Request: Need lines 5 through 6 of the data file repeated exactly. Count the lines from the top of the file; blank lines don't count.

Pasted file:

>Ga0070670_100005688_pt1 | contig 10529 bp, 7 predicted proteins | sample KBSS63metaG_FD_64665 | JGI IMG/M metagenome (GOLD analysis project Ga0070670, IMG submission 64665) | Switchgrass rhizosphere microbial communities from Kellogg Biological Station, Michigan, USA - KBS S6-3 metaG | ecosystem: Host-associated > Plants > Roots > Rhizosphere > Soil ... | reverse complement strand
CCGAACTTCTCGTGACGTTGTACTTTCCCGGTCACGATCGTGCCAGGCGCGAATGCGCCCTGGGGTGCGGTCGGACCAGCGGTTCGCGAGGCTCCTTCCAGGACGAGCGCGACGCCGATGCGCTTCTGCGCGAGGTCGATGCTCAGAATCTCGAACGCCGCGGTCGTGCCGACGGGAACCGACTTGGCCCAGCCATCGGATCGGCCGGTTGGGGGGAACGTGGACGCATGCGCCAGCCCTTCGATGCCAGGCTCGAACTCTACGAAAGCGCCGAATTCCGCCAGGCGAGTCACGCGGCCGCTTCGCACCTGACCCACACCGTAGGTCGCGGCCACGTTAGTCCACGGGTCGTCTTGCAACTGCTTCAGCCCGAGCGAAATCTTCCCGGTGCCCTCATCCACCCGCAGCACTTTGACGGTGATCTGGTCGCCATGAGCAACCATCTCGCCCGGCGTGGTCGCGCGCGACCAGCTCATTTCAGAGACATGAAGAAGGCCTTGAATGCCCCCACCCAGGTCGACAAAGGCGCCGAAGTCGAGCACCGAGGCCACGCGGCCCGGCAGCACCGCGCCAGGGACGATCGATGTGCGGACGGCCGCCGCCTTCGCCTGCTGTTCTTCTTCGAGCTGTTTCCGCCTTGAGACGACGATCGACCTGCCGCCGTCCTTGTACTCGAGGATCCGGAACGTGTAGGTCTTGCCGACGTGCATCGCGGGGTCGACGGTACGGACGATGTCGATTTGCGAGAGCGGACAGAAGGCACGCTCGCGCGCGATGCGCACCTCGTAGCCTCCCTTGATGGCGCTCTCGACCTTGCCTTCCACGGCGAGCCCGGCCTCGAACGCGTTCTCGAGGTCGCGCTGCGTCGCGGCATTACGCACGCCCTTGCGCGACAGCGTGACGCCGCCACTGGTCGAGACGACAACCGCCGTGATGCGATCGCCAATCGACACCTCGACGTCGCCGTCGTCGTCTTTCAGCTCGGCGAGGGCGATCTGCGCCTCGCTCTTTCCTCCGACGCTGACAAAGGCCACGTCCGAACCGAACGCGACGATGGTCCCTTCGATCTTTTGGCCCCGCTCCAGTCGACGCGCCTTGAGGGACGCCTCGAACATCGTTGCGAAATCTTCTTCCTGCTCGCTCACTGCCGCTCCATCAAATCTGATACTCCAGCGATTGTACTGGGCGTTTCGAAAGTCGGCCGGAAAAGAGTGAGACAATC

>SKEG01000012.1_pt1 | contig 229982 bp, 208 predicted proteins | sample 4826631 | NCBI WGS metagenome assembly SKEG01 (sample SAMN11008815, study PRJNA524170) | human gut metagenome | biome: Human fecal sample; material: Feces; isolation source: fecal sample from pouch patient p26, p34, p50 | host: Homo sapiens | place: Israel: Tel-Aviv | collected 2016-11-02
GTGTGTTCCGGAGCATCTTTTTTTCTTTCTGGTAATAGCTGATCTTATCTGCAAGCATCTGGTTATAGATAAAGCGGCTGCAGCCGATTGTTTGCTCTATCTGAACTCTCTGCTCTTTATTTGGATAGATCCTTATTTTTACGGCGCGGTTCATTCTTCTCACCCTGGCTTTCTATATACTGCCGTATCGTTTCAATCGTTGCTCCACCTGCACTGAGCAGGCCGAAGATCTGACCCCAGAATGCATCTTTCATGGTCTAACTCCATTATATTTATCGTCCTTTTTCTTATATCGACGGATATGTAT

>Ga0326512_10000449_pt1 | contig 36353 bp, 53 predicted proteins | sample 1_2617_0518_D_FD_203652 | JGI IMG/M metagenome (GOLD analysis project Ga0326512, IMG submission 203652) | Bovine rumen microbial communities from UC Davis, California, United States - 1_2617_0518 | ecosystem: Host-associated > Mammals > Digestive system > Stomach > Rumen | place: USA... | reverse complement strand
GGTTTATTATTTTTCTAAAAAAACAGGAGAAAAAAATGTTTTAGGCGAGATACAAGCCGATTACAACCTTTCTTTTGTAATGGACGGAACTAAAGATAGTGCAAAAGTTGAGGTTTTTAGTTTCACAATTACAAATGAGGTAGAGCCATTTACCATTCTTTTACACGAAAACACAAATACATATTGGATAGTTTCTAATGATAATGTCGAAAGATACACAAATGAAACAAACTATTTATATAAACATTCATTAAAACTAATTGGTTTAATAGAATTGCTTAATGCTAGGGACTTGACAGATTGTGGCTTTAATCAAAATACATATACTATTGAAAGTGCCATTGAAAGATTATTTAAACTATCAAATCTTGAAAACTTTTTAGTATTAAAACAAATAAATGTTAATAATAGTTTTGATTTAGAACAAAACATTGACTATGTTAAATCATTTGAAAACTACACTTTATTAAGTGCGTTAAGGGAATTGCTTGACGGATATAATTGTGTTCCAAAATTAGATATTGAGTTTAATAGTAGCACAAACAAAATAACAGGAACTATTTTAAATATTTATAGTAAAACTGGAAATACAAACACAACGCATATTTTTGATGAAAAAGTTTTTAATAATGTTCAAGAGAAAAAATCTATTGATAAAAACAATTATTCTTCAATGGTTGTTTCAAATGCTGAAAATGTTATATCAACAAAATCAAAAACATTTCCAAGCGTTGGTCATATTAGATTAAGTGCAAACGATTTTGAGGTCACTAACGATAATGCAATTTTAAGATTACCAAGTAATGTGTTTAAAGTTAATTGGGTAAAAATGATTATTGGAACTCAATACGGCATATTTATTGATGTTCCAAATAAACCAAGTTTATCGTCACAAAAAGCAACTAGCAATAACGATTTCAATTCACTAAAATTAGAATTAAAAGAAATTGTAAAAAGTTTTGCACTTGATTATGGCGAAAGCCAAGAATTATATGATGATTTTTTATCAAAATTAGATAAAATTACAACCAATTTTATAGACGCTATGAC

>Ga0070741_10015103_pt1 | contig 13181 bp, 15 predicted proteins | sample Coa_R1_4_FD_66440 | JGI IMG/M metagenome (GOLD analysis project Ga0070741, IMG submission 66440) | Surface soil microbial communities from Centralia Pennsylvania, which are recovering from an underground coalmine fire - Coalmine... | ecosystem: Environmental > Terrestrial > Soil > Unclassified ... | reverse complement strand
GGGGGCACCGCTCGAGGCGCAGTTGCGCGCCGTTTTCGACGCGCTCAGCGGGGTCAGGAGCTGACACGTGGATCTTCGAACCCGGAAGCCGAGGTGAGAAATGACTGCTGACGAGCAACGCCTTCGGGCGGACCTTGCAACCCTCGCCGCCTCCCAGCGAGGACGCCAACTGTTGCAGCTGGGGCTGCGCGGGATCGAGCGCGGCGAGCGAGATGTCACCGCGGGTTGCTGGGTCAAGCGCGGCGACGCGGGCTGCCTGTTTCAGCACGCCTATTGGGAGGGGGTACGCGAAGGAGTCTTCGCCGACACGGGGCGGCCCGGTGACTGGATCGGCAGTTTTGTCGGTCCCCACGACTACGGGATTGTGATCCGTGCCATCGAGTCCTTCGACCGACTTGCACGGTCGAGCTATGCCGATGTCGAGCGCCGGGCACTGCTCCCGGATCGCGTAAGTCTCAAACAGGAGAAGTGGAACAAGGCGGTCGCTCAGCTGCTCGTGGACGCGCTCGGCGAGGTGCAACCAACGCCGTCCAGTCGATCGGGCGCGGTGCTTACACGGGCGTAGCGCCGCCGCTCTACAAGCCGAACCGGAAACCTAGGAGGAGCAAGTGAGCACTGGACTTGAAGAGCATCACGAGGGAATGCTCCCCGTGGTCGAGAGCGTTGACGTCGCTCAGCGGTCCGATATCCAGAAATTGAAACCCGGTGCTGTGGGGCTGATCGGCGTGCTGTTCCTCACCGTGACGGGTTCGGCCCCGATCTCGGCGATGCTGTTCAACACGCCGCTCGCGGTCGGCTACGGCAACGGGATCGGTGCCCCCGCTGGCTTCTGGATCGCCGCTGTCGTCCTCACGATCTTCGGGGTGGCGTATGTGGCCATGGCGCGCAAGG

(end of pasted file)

>Ga0326512_10000449_pt1 | contig 36353 bp, 53 predicted proteins | sample 1_2617_0518_D_FD_203652 | JGI IMG/M metagenome (GOLD analysis project Ga0326512, IMG submission 203652) | Bovine rumen microbial communities from UC Davis, California, United States - 1_2617_0518 | ecosystem: Host-associated > Mammals > Digestive system > Stomach > Rumen | place: USA... | reverse complement strand
GGTTTATTATTTTTCTAAAAAAACAGGAGAAAAAAATGTTTTAGGCGAGATACAAGCCGATTACAACCTTTCTTTTGTAATGGACGGAACTAAAGATAGTGCAAAAGTTGAGGTTTTTAGTTTCACAATTACAAATGAGGTAGAGCCATTTACCATTCTTTTACACGAAAACACAAATACATATTGGATAGTTTCTAATGATAATGTCGAAAGATACACAAATGAAACAAACTATTTATATAAACATTCATTAAAACTAATTGGTTTAATAGAATTGCTTAATGCTAGGGACTTGACAGATTGTGGCTTTAATCAAAATACATATACTATTGAAAGTGCCATTGAAAGATTATTTAAACTATCAAATCTTGAAAACTTTTTAGTATTAAAACAAATAAATGTTAATAATAGTTTTGATTTAGAACAAAACATTGACTATGTTAAATCATTTGAAAACTACACTTTATTAAGTGCGTTAAGGGAATTGCTTGACGGATATAATTGTGTTCCAAAATTAGATATTGAGTTTAATAGTAGCACAAACAAAATAACAGGAACTATTTTAAATATTTATAGTAAAACTGGAAATACAAACACAACGCATATTTTTGATGAAAAAGTTTTTAATAATGTTCAAGAGAAAAAATCTATTGATAAAAACAATTATTCTTCAATGGTTGTTTCAAATGCTGAAAATGTTATATCAACAAAATCAAAAACATTTCCAAGCGTTGGTCATATTAGATTAAGTGCAAACGATTTTGAGGTCACTAACGATAATGCAATTTTAAGATTACCAAGTAATGTGTTTAAAGTTAATTGGGTAAAAATGATTATTGGAACTCAATACGGCATATTTATTGATGTTCCAAATAAACCAAGTTTATCGTCACAAAAAGCAACTAGCAATAACGATTTCAATTCACTAAAATTAGAATTAAAAGAAATTGTAAAAAGTTTTGCACTTGATTATGGCGAAAGCCAAGAATTATATGATGATTTTTTATCAAAATTAGATAAAATTACAACCAATTTTATAGACGCTATGAC